In late September 2022, this research achieved two milestones: one year of successful collaboration since the first patient enrolled and a high interest from patients with the enrollment of the 250th patient with an MRI scan included under our research protocol. Both markers of success indicate that this study is on its way to achieving actionable results.

These 250 subjects have represented a broadly diverse population of participants, 56% of whom were female, and 46% of whom were African Americans—both groups that are traditionally underrepresented in cardiovascular research.

Answering questions about heart disease.

A central theme of our study is answering questions about the feasibility of our new approach to MRI sequencing:


  • Can we improve upon existing imaging techniques in diagnosing heart failure and other forms of heart disease? 
  • Can we use MRI technology in a new way to better understand the progression of heart disease?
  • How can MRI help us better identify and intervene in the processes that lead to heart failure? 

We’re learning that these new sequences can provide unique information about the cardiovascular system. For example, we’re learning more about conditions we can’t always observe with other techniques, such as inflammation in the heart, which can lead to heart failure and coronary heart disease.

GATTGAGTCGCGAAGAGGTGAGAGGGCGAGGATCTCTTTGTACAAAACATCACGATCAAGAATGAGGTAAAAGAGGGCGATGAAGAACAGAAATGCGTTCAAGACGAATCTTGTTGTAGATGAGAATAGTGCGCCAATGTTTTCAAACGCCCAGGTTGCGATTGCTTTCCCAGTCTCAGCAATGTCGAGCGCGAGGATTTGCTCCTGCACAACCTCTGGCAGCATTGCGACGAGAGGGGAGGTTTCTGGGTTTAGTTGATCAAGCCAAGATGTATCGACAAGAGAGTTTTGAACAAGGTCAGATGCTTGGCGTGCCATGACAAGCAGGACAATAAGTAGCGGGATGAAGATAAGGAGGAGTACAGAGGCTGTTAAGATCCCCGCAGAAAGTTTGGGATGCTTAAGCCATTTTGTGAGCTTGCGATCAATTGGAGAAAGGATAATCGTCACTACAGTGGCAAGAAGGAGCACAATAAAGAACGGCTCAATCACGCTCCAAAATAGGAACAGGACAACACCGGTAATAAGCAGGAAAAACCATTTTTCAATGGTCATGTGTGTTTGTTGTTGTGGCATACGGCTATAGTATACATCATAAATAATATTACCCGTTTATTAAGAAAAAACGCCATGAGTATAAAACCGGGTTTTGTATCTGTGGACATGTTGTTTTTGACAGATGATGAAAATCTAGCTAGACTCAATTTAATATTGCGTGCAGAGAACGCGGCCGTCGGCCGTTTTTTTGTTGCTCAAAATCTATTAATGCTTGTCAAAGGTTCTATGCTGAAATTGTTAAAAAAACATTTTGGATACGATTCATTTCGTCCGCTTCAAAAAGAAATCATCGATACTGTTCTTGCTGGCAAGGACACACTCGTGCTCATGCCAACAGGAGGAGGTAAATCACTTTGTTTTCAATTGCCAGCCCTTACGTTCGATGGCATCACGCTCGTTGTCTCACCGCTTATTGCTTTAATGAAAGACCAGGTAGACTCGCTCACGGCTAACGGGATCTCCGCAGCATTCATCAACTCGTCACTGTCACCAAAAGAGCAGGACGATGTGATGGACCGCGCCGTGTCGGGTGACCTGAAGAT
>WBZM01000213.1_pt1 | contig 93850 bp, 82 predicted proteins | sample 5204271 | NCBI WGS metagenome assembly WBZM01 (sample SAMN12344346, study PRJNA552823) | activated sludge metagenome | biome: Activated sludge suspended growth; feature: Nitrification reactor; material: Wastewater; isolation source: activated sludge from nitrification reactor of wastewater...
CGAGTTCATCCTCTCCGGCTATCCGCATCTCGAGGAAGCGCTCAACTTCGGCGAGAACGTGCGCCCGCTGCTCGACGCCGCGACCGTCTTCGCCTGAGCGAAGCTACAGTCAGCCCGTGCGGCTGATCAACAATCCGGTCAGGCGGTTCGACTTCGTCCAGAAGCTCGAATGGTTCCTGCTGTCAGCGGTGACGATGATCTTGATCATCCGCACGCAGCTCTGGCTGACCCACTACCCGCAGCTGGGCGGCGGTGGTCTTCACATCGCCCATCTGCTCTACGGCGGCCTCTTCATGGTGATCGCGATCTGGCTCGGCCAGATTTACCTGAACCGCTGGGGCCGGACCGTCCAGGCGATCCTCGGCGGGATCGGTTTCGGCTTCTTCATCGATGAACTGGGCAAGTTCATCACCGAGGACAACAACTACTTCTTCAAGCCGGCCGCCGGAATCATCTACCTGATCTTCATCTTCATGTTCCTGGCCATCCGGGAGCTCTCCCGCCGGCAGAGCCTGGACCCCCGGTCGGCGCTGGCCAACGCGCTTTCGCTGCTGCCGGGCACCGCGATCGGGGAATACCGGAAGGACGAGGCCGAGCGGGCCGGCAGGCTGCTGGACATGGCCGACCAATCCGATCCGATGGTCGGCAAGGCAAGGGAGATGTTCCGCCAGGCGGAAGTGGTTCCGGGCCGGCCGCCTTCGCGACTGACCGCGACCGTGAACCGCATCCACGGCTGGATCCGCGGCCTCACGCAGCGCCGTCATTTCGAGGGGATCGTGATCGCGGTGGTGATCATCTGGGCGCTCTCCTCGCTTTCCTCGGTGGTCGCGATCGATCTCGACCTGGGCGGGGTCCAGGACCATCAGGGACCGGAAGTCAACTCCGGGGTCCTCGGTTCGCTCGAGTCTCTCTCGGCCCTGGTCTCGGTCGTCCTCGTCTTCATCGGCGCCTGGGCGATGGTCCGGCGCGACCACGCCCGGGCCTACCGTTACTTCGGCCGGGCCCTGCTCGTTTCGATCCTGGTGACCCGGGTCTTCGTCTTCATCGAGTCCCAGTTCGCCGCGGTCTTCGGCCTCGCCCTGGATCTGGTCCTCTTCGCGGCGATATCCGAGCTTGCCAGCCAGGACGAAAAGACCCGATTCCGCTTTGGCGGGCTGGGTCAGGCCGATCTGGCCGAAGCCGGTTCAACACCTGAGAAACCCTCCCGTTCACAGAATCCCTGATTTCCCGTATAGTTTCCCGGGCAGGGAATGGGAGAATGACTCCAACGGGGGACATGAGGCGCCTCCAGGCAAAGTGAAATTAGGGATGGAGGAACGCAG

In our most visionary moments, we imagine using novel sequences to perform interventions with the cardiac MRI. While this sort of breakthrough is a long way off, research like this could be the first step in significant changes to how we heal the heart.

We’re also learning more about the differences between how a healthy heart function compared to an organ with disease. Understanding the differences can help us spot changes earlier and intervene more effectively. We have enrolled healthy volunteers to provide reference standards for comparison. 

Most participants with cardiovascular disease have already had traditional cardiac MRI scans as part of their care. Our study gives patients cutting-edge care and even greater insights into their cardiovascular disease.

Participant enrollment is ongoing.

We are grateful to have seen an enthusiastic response among study participants, who are eager to be involved.

Many healthy volunteers are excited to learn about the health of their hearts through an MRI. While our research doesn’t generate reports about an individual volunteer’s heart health, we will note any problems we detect in our scan for provider follow-up.

Patients with cardiovascular disease should discuss participation with their doctor, who can refer those who meet enrollment criteria to our study team.

Cardiovascular disease kills. Only when we  understand the problem can we develop the most effective treatments for our patients. This research, in collaboration with the top medical scientists in the nation, is helping us get closer to understanding the cardiovascular system and identifying the earliest signs of heart disease.

Want more information about this study?

Learn more about eligibility criteria and how to enroll.

Call 833-998-0900 or Contact